July 13, 2020
Daily Lectionary Readings for Year A
Prayer for Deliverance from Persecutors
A Maskil of David. When he was in the cave. A Prayer.
On October 18, 2007, a tornado ripped through the small town of Williamston, Michigan. I grabbed Will out of his crib and we all huddled together in the bathroom. It sounded like a locomotive train was barreling through the house. The sound echoed and amplified in the small cave-like bathroom. It was dark and we had no idea what was happening. This terrifying rumble lasted less than a minute. When we stepped out of our shelter we found the destruction. Trees were twisted, branches were scattered, homes were damaged, a few cars were crushed. The tornado jumped over the parsonage. You could clearly see the line that it traveled from the trail of destruction.
Psalm 142 has an introductory title. It is a Maskil of David. Maskil might refer to a type of song or poem. The title continues. It was written by David when he was in a cave. It is a prayer. Before reading the Psalm I thought about David as a shepherd. I imagined that he would find shelter and rest in a cave as he watched over his sheep. I thought that maybe this was a simple note of where David spent some quiet time.
But the Psalm is not about David's peace-filled daydreams. Instead, he is sheltering in a storm. In the Psalm, David cries out to God, his words echoing in a cave. His thoughts raced as he imagined the traps his enemies set for him, in the darkness, beyond his sight. The fear is amplified by his sense that he is all alone. He does not feel that there are any who are there to help him, to pray for him, or to protect him. All he has is this dark, echoing cave, and God.
I must admit that huddling in the windowless bathroom while a tornado hit was an opportunity for pointed prayer. O God, keep us safe. Help us in our time of need. Watch over all who are afraid. Many can also relate to David's sense of isolation and abandonment, to that fear that grows exponentially when you feel all alone. We need to pay attention to that fear as this pandemic continues. If you are feeling afraid and alone, pick up the phone. Call somebody, anybody, and connect. I promise you that people from the church will receive you with compassion and understanding. Feeling alone and afraid is nothing to be ashamed of. We can relate. And, we can reflect how we have felt God's presence even in the midst of the storm. We can witness to the ways God has saved us, and give God praise.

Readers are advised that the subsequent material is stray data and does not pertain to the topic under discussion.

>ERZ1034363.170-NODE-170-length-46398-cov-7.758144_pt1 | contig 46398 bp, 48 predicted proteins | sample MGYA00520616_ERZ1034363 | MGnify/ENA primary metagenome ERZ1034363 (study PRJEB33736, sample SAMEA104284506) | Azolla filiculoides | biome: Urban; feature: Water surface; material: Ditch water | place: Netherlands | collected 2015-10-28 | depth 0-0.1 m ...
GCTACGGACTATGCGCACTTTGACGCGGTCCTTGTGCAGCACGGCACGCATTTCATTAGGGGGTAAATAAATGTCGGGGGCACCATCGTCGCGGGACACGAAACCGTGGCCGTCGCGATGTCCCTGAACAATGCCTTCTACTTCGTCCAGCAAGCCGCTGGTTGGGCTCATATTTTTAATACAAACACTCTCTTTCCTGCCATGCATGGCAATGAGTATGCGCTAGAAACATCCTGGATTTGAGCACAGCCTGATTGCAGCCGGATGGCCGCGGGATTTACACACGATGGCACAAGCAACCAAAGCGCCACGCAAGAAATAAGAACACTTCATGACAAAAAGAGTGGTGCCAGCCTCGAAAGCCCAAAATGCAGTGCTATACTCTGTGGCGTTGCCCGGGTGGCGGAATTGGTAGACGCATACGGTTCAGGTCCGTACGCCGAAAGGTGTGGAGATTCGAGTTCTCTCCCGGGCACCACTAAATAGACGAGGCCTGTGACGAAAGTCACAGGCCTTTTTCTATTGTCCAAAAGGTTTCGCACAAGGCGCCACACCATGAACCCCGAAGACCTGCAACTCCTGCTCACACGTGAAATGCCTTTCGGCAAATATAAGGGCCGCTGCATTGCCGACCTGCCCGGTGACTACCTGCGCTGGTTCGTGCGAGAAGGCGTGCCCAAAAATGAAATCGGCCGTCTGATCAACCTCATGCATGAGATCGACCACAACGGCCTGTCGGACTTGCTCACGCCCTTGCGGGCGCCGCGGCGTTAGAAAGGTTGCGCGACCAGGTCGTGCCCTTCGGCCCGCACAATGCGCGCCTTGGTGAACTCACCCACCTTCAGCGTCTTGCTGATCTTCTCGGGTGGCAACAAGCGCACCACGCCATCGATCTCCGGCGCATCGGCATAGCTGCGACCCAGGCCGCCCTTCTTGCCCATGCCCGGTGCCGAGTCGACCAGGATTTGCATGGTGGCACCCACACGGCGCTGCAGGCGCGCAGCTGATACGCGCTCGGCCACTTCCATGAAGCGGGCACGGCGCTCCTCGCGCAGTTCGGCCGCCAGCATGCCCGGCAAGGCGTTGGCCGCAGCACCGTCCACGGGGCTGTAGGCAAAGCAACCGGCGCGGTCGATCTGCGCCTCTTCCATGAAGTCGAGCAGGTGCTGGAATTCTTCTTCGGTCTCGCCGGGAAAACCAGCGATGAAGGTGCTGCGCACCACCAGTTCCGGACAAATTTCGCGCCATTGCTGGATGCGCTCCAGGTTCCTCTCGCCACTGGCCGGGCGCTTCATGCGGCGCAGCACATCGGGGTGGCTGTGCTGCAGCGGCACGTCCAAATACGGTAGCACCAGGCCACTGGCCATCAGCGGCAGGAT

Finding connection and community in a time of trial can help us step out of our cave and into the light. In Williamston, it was the incredible sight of neighbors pouring out into the street going door to door, checking to see if everyone was ok. It was the sound, within an hour, of 100 chainsaws getting to work to clear away the destruction and help make room for recovery.
Who are you going to call today? You can simply say, "I'm calling from my cave. How's it going out there?" And the person will understand. We need connection, and understanding, and someone to pray with. We need someone to help us know that the light is shining and the storm has passed and it will be ok.
7/13/2020 11:17:35 am
Many who fashion themselves as self-reliant often eschew this message. "I am strong enough, I can bear the load." But in this world, this house, existing somewhere between Heaven and Hell, the system is broken. There are times when our sole efforts feel as effective as trying to burn a rock, yet that rock always remains. Against what feels like the rush of a strong current, we paddle ceaselessly until we tire. But it is the comfort of God and the blessing of brotherhood in this world, that nourishes us giving us continued faith and strength to move forward. In Matthew 12:15 Jesus is revealed as God's chosen servant, leading a large gathering, healing those who were ill.
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REv. Dean N. Prentiss
I am blessed to be the Pastor at Wesley Park UMC. Find Daily Lectionary Readings Here.